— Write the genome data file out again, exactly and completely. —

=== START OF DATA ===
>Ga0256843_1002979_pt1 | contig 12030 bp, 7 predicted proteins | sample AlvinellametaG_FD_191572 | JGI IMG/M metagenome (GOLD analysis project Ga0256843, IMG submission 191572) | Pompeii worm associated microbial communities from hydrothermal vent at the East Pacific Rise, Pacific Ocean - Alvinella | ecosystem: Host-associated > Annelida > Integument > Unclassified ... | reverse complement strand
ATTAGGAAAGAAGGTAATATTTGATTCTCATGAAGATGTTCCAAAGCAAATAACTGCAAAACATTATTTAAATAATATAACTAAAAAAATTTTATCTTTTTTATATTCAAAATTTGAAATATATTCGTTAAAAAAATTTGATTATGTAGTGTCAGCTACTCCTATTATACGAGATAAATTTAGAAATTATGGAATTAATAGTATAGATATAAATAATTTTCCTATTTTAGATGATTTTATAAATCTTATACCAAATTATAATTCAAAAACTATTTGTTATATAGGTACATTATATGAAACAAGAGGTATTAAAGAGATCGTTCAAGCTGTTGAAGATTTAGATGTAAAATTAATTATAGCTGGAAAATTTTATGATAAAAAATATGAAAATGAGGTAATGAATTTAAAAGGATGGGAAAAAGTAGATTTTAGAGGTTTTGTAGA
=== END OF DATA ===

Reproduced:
>Ga0256843_1002979_pt1 | contig 12030 bp, 7 predicted proteins | sample AlvinellametaG_FD_191572 | JGI IMG/M metagenome (GOLD analysis project Ga0256843, IMG submission 191572) | Pompeii worm associated microbial communities from hydrothermal vent at the East Pacific Rise, Pacific Ocean - Alvinella | ecosystem: Host-associated > Annelida > Integument > Unclassified ... | reverse complement strand
ATTAGGAAAGAAGGTAATATTTGATTCTCATGAAGATGTTCCAAAGCAAATAACTGCAAAACATTATTTAAATAATATAACTAAAAAAATTTTATCTTTTTTATATTCAAAATTTGAAATATATTCGTTAAAAAAATTTGATTATGTAGTGTCAGCTACTCCTATTATACGAGATAAATTTAGAAATTATGGAATTAATAGTATAGATATAAATAATTTTCCTATTTTAGATGATTTTATAAATCTTATACCAAATTATAATTCAAAAACTATTTGTTATATAGGTACATTATATGAAACAAGAGGTATTAAAGAGATCGTTCAAGCTGTTGAAGATTTAGATGTAAAATTAATTATAGCTGGAAAATTTTATGATAAAAAATATGAAAATGAGGTAATGAATTTAAAAGGATGGGAAAAAGTAGATTTTAGAGGTTTTGTAGA